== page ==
Crop input costs in 2015 were slightly lower than 2014 levels in most instances, with fairly steady seed and chemical costs, and slightly lower fertilizer and fuel costs. Crop input costs are expected to remain fairly steady again for the 2016 crop year. Corn drying costs in 2015 were quite low in the Upper Midwest, due to the favorable growing season and the ideal fall harvest weather. Land rental rates in most areas of the Upper Midwest were steady to slightly lower in 2015; however, many average land rental rates were higher than breakeven levels for crop producers in 2015. Feed costs for livestock producers moderated significantly in the second half 2014, and dropped even lower during 2015. Agriculture interest rates, both for operating loans and longer term loans, remained quite low in 2015; however, there may be slight adjustment upward in 2016, now that the Federal Reserve has made a modest increase to the prime interest rate, which is used to set local interest rates.
Local cash grain prices in southern Minnesota started 2015 at about $3.70-3.80 per bushel for corn, and from $9.50 to $10 per bushel for soybeans. Local cash prices dropped to near $3.30 per bushel for corn, and below $9 per bushel for soybeans by August of this past year. Regional cash grain prices are near $3.40-3.50 per bushel for corn, and $8-$8.30 per bushel for soybeans as we end 2015. New-crop prices for fall 2016 at local grain markets are very close to the current cash prices for both corn and soybeans. Breakeven grain prices in southern Minnesota for the 2016 crop year, based on average crop yields, input costs, and land expense are expected to be near $4 per bushel for corn and over $9.50 per bushel for soybeans.
Avian flu virus outbreak
Most likely, one of the top agriculture stories for the year in the Upper Midwest will be the sudden and deadly outbreak of the H5N2 virus, or avian flu virus (bird flu) in spring 2015. There were a total of 219 cases of avian flu in 15 states reported in the U.S from late December 2014 until mid-June 2015, resulting in a loss of over 48 million birds nationwide. Minnesota and Iowa were hit particularly hard by the avian flu outbreak, accounting for approximately 80% of the total reported cases, and 85% of the total birds lost.
Minnesota had a total of 101 cases of the avian flu virus from early March until early June in 2015, resulting in the loss of nearly 9 million birds, with the turkey industry being hit very hard. Minnesota is the largest turkey-producing state in the nation. Central Minnesota was hit particularly hard, with 73 cases of avian flu in the counties of Kandiyohi, Stearns, Meeker, Swift and Renville. The outbreak also affected the supply of turkeys at some locations, as well as resulting in work slowdowns at some processing plants. Fortunately, there have been no new cases of the H5N2 virus reported in Minnesota since June 5, 2015, and most turkey production facilities are back operating at capacity by year-end.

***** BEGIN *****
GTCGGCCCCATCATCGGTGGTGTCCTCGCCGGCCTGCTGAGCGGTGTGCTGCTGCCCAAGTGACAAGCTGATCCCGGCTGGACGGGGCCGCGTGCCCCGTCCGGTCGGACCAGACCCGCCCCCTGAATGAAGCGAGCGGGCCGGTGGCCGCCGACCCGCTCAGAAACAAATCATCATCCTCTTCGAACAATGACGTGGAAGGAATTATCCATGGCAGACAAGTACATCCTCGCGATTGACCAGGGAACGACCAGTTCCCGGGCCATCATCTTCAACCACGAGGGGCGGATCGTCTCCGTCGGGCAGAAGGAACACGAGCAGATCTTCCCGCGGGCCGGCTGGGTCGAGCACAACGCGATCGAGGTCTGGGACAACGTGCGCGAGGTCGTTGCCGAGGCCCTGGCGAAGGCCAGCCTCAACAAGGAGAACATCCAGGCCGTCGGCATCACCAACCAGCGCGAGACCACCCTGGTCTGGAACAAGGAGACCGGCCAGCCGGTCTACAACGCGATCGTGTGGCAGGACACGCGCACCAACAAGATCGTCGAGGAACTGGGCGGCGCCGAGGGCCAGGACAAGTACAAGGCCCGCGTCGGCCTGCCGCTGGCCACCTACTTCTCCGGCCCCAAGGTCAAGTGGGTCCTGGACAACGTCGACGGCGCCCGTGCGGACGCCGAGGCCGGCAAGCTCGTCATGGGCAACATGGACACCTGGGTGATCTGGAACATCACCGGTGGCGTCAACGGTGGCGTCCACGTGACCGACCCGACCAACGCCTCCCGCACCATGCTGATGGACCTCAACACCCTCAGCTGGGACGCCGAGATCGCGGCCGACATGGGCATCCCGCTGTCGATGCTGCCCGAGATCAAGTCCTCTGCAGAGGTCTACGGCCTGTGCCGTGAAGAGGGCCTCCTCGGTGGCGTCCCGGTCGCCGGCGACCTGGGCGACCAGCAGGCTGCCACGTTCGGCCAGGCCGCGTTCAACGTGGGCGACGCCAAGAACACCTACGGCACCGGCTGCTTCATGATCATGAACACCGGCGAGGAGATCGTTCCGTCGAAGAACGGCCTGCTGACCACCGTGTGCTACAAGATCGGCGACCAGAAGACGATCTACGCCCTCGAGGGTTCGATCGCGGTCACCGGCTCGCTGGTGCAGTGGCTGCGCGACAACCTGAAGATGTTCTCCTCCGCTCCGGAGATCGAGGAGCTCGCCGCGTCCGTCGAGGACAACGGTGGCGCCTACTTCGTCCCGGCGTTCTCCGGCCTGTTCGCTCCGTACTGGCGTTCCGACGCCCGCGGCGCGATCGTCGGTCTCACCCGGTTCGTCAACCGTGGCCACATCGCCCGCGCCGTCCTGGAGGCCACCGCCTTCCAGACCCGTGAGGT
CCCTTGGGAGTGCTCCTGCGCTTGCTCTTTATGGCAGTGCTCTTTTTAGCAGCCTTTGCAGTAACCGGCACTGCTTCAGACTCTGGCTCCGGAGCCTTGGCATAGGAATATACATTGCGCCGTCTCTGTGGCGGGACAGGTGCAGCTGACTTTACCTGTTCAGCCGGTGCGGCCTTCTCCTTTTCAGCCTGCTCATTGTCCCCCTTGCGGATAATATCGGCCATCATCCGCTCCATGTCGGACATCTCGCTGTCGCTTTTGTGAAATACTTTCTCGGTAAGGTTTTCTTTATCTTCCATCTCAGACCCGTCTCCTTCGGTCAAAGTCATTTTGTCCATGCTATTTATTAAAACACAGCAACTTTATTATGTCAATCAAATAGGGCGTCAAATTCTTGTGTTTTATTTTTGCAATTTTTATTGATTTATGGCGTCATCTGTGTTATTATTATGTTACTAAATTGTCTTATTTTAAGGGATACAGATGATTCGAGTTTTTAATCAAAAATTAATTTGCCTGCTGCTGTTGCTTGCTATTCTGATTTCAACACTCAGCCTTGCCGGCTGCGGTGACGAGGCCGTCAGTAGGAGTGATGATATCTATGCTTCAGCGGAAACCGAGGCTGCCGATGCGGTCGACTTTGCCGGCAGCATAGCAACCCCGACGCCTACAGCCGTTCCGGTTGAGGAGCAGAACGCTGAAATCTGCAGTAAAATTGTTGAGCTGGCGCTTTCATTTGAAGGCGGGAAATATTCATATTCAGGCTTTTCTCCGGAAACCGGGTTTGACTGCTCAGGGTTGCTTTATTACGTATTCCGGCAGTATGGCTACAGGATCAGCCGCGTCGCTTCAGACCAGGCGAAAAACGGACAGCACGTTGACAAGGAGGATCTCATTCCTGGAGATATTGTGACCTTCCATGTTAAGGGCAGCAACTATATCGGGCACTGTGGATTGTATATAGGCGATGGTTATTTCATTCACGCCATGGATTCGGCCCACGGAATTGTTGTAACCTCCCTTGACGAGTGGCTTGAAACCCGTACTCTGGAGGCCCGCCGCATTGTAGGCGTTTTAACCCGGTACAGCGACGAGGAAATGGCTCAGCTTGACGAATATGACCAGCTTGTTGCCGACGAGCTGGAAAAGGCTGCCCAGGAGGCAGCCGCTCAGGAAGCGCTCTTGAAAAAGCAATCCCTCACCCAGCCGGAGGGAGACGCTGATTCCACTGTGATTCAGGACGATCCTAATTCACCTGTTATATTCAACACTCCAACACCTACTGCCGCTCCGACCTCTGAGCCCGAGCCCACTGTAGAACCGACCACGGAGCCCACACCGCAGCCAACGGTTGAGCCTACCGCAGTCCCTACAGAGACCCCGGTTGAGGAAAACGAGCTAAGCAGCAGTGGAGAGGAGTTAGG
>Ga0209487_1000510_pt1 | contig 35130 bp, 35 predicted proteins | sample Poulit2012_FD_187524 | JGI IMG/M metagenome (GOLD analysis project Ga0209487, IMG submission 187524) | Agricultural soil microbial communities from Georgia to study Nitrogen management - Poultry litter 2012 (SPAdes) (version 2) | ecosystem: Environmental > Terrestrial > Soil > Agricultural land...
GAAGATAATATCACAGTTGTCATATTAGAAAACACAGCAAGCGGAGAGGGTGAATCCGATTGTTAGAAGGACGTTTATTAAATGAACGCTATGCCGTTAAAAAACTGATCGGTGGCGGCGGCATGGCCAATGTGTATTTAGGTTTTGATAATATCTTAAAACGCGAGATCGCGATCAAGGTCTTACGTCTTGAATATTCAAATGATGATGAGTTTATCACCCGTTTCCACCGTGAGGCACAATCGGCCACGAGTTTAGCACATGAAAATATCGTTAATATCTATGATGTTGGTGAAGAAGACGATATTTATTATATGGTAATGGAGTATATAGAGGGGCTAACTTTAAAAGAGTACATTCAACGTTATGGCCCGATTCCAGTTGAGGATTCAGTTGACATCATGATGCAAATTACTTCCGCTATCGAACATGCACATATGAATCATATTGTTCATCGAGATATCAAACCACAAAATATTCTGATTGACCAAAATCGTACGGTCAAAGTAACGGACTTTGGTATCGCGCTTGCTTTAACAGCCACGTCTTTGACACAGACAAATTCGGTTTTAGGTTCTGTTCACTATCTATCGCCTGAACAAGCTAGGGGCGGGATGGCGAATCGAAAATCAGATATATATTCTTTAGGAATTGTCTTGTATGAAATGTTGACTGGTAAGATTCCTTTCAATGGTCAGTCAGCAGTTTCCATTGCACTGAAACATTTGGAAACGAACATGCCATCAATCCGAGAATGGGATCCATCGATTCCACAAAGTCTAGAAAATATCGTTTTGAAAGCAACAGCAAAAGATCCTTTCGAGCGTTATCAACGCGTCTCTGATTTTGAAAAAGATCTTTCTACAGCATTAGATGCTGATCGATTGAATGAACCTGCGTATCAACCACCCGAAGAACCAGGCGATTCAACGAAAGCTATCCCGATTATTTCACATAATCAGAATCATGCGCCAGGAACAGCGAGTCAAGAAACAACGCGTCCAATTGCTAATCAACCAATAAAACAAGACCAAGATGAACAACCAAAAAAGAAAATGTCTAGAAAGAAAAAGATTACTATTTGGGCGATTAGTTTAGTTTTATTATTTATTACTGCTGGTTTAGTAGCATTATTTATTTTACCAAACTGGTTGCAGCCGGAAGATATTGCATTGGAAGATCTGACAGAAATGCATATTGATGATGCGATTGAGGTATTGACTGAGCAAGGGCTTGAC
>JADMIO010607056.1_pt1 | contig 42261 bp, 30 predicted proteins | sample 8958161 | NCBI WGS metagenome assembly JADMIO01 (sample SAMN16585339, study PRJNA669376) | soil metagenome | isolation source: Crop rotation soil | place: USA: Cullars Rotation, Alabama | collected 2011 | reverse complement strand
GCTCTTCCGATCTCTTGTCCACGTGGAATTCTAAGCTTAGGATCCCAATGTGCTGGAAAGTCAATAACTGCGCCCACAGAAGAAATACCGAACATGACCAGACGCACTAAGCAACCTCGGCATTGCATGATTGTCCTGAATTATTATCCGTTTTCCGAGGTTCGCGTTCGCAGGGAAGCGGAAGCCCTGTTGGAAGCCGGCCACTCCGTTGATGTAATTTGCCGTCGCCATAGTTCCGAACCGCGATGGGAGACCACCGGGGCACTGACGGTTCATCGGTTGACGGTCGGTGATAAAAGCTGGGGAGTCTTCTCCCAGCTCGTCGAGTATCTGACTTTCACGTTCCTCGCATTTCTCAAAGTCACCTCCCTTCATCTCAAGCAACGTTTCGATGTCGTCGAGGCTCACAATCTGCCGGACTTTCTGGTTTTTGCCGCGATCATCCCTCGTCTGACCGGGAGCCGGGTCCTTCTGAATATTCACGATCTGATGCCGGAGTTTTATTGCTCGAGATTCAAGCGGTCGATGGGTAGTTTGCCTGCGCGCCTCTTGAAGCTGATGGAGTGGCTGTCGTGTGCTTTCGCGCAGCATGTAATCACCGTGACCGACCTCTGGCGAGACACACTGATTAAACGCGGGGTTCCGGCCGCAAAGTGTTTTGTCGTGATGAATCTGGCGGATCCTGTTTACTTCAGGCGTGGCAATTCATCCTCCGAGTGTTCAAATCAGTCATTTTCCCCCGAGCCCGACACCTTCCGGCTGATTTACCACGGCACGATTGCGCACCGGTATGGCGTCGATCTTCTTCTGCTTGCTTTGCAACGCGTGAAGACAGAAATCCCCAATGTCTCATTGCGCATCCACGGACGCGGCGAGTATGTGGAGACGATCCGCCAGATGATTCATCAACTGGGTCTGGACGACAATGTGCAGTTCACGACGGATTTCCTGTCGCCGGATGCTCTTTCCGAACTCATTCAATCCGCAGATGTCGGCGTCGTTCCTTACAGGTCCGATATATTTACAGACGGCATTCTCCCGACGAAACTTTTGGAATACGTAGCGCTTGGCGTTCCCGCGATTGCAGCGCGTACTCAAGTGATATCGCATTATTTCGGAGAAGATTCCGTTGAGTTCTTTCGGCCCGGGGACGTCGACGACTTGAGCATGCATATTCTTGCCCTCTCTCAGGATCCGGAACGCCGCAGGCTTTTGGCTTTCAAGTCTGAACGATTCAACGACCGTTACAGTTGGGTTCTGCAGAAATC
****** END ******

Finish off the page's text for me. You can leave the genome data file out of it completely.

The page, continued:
In Iowa, it was the egg laying industry that was devastated by the avian flu outbreak. There were 75 cases reported in Iowa from mid-April until mid-June, resulting in the loss of 31.7 million birds, primarily laying hens. This affected processing plants and egg supplies, resulting in localized increases in retail egg prices. The procedures to return the egg laying industry back to full production is a much longer process than in the turkey industry. The good news is that the Iowa egg laying flocks are re-populating, and there have been no new cases of the avian flu virus in Iowa since June 17, 2015.
The severe outbreak of the avian flu virus resulted in all live poultry exhibitions at County Fairs and the State Fairs in Minnesota and Iowa being cancelled in 2015. State Fairs and some County Fairs held very creative poultry events, without live birds, as an alternative to the normal 4-H poultry shows. Minnesota lifted the ban on live Poultry exhibitions late in 2015. Most egg laying operations, turkey facilities, and other poultry producers have significantly increased on-farm biosecurity measures to help prevent future avian flu outbreaks. As we head into 2016, the poultry industries of Minnesota and Iowa will again be on the watch for another potential occurrence of the H5N2 virus